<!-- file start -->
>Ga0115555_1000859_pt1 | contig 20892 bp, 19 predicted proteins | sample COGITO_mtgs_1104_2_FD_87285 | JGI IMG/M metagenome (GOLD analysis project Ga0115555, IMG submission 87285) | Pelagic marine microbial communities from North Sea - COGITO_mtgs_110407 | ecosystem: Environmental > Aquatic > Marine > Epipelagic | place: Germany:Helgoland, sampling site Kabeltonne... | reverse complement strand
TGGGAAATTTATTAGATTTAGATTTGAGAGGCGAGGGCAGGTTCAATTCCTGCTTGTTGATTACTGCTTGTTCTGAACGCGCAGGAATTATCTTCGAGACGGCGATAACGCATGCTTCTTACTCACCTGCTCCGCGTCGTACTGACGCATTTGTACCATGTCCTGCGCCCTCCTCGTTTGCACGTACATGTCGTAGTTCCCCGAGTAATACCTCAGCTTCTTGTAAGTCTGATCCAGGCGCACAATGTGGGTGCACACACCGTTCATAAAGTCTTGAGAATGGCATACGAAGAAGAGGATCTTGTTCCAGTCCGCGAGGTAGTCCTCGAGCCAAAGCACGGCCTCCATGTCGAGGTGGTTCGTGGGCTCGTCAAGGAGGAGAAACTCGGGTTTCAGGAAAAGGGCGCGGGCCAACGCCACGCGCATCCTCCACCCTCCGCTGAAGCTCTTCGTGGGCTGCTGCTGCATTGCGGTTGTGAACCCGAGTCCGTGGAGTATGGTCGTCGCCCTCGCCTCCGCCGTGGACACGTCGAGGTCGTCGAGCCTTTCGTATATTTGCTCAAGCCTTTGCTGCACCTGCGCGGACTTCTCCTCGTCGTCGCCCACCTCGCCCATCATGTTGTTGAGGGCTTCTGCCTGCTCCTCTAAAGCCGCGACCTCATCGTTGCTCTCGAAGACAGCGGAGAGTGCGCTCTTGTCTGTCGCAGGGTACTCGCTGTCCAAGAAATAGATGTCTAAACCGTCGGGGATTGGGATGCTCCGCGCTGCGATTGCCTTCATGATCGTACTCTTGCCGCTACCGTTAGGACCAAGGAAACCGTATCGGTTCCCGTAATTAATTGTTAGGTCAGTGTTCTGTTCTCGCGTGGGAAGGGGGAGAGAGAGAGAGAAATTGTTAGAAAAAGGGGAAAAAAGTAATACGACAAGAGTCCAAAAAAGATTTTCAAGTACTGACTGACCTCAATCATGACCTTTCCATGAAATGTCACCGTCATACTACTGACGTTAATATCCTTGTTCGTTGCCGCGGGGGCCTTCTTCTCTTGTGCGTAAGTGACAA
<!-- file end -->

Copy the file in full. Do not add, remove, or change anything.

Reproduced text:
>Ga0115555_1000859_pt1 | contig 20892 bp, 19 predicted proteins | sample COGITO_mtgs_1104_2_FD_87285 | JGI IMG/M metagenome (GOLD analysis project Ga0115555, IMG submission 87285) | Pelagic marine microbial communities from North Sea - COGITO_mtgs_110407 | ecosystem: Environmental > Aquatic > Marine > Epipelagic | place: Germany:Helgoland, sampling site Kabeltonne... | reverse complement strand
TGGGAAATTTATTAGATTTAGATTTGAGAGGCGAGGGCAGGTTCAATTCCTGCTTGTTGATTACTGCTTGTTCTGAACGCGCAGGAATTATCTTCGAGACGGCGATAACGCATGCTTCTTACTCACCTGCTCCGCGTCGTACTGACGCATTTGTACCATGTCCTGCGCCCTCCTCGTTTGCACGTACATGTCGTAGTTCCCCGAGTAATACCTCAGCTTCTTGTAAGTCTGATCCAGGCGCACAATGTGGGTGCACACACCGTTCATAAAGTCTTGAGAATGGCATACGAAGAAGAGGATCTTGTTCCAGTCCGCGAGGTAGTCCTCGAGCCAAAGCACGGCCTCCATGTCGAGGTGGTTCGTGGGCTCGTCAAGGAGGAGAAACTCGGGTTTCAGGAAAAGGGCGCGGGCCAACGCCACGCGCATCCTCCACCCTCCGCTGAAGCTCTTCGTGGGCTGCTGCTGCATTGCGGTTGTGAACCCGAGTCCGTGGAGTATGGTCGTCGCCCTCGCCTCCGCCGTGGACACGTCGAGGTCGTCGAGCCTTTCGTATATTTGCTCAAGCCTTTGCTGCACCTGCGCGGACTTCTCCTCGTCGTCGCCCACCTCGCCCATCATGTTGTTGAGGGCTTCTGCCTGCTCCTCTAAAGCCGCGACCTCATCGTTGCTCTCGAAGACAGCGGAGAGTGCGCTCTTGTCTGTCGCAGGGTACTCGCTGTCCAAGAAATAGATGTCTAAACCGTCGGGGATTGGGATGCTCCGCGCTGCGATTGCCTTCATGATCGTACTCTTGCCGCTACCGTTAGGACCAAGGAAACCGTATCGGTTCCCGTAATTAATTGTTAGGTCAGTGTTCTGTTCTCGCGTGGGAAGGGGGAGAGAGAGAGAGAAATTGTTAGAAAAAGGGGAAAAAAGTAATACGACAAGAGTCCAAAAAAGATTTTCAAGTACTGACTGACCTCAATCATGACCTTTCCATGAAATGTCACCGTCATACTACTGACGTTAATATCCTTGTTCGTTGCCGCGGGGGCCTTCTTCTCTTGTGCGTAAGTGACAA